A majority of students and instructors at the University of Colorado at Colorado Springs should be back in the classroom in the fall, campus officials announced Friday.
Planning is underway to ensure health safety in the waning pandemic months and to reboot not only classes but also student clubs, sports and arts events.
“We are beginning to see the light on the horizon,” Chancellor Venkat Reddy said in a news release.
“A majority” means more than half of some 3,200 course sections will be offered on-campus to students, said campus spokesman Mark Belcher.
Exact numbers won’t be known until students begin registering for fall courses after March 29, he said.
UCCS will continue to provide students with options of online-only and hybrid — a mixture of remote and live — learning, Reddy said.
“In-person learning works best for many students and for certain research subjects — and we know many students, faculty and staff would prefer to be together on campus,” Reddy said.
Campus leaders worked with local and state public health departments to create a comprehensive on-campus plan for the fall semester, he said.
UCCS received final clearance from state health officials this week to administer COVID vaccines on campus to employees and students, with the first round of inoculations starting this month.
UCCS reopened this school year with limited on-site instruction.
The spring semester began with five weeks of remote-only instruction and last month switched to a blend of in-person, hybrid and remote courses.
About 55% of this semester’s 3,230 courses continued to be offered online only, and 28% are being held in-person in classrooms, Belcher said.
The remaining 17% of classes are both online and in-person instruction.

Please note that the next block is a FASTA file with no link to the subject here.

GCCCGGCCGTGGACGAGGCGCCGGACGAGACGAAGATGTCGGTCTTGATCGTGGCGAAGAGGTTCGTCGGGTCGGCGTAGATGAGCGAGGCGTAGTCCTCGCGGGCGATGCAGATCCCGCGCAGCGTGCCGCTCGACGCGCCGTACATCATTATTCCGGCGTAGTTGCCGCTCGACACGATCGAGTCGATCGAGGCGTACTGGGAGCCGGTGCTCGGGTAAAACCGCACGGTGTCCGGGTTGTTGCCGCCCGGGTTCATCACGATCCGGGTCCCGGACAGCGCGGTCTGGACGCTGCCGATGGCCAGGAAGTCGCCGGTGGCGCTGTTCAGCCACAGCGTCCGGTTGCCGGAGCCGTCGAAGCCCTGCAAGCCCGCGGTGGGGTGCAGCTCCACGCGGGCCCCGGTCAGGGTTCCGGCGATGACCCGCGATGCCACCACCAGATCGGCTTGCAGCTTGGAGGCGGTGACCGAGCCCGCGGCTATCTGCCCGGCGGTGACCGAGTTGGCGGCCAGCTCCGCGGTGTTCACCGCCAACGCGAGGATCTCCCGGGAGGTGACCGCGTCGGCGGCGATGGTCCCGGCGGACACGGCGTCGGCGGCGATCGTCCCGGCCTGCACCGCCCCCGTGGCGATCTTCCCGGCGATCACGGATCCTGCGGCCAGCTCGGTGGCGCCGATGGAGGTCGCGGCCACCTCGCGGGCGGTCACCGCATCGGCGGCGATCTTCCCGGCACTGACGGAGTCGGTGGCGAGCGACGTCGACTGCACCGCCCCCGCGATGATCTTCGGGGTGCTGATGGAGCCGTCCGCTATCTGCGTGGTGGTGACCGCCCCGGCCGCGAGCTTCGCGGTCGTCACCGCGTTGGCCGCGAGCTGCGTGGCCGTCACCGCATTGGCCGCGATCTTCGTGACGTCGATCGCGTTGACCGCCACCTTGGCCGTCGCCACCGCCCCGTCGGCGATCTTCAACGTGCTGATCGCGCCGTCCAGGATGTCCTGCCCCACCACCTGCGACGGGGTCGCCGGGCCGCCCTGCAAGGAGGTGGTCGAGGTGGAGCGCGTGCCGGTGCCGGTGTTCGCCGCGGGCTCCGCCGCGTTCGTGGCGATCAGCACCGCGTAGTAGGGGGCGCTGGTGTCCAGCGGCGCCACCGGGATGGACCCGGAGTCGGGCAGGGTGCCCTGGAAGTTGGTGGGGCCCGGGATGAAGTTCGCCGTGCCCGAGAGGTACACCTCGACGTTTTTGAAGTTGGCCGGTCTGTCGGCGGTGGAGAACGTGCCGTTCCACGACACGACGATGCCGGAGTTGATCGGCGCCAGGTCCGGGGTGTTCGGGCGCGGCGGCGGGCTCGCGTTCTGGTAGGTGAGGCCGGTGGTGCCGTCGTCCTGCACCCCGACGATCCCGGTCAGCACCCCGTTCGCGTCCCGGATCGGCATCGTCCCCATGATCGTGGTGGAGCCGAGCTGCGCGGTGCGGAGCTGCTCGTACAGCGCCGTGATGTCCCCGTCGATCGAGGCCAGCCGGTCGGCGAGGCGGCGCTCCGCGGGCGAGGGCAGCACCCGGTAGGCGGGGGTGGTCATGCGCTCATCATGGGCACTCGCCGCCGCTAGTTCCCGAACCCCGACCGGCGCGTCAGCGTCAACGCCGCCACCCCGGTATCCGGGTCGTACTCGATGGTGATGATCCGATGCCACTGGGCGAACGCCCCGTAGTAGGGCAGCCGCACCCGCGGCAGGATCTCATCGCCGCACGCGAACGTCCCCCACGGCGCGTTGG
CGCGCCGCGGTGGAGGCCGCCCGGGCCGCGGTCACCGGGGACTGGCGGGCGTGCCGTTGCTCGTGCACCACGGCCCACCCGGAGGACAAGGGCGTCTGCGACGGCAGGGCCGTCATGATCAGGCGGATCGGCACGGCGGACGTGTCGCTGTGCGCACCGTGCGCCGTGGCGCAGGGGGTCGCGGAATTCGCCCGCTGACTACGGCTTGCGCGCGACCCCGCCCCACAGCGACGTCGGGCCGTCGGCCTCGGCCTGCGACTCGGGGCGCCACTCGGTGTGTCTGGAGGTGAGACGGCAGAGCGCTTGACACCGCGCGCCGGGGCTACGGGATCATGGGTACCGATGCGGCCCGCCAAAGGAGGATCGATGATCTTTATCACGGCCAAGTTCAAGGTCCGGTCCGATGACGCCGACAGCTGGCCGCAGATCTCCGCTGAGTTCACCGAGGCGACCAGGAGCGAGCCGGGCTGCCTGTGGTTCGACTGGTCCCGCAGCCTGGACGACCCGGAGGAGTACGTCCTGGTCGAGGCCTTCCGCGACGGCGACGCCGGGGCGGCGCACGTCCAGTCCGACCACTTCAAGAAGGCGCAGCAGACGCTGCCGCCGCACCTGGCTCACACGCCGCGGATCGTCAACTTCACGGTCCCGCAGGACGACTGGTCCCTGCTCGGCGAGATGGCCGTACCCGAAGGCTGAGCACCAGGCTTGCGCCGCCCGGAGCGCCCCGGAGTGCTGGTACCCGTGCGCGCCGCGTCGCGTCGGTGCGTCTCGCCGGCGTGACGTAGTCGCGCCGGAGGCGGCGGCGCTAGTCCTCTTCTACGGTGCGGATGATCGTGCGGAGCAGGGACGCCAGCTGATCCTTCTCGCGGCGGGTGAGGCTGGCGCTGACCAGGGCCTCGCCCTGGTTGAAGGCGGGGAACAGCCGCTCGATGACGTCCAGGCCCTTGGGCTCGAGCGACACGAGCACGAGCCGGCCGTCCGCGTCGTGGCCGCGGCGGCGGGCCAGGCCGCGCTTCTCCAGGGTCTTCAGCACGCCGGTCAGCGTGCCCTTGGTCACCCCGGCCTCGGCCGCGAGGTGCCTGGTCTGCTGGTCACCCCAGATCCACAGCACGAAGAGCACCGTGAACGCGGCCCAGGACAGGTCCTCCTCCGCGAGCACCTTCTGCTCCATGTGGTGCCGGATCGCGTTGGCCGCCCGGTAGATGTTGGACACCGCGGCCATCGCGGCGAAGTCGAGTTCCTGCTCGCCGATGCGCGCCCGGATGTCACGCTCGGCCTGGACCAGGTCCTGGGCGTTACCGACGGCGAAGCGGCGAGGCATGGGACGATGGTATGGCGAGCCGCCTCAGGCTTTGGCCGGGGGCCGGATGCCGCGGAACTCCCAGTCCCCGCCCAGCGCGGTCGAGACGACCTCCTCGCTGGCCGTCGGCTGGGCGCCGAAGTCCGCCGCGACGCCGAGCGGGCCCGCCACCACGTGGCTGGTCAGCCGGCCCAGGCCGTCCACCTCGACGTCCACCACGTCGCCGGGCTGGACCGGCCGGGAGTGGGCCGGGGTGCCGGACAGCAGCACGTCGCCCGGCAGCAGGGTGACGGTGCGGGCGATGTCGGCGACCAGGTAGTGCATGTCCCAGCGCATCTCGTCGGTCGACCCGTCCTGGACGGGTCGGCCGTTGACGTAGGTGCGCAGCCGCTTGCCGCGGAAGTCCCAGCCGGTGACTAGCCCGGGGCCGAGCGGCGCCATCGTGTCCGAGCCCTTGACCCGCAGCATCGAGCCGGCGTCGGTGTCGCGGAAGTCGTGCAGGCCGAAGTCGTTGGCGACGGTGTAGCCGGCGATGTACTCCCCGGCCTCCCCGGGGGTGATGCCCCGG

UCCS has about 830 students living on campus in dorms this semester, compared with 1,300 students last spring — before the school moved to remote-only learning, Belcher said.
Pikes Peak Community College also announced a few weeks ago that most courses will return to more normal operations for the fall semester.
UCCS officials have decided that spring graduation will be a hybrid format. A formal virtual ceremony will be released on May 14, with speakers and videos of graduates.
And an in-person celebration, “Picture on the Plaza, will be held outside on the campus on May 17, dubbed “Picture on the Plaza.”
Students will parade across the campus, cheered on by faculty, and receive a diploma cover and have their photos taken. The event will be livestreamed, but families and friends will not be able to attend in person.
Pikes Peak Community College’s May 15 spring graduation ceremony will be a first: a “Drive-In Grad Walk.”
“Students will drive up, get out of their car to get their diploma and a photo with PPCC leadership and their families, then get back in the car,” said spokesman Warren Epstein.
A virtual component, which Epstein thinks will always be a part of commencement ceremonies post-pandemic, will feature speeches, videos from students and highlights from the Grad Walk.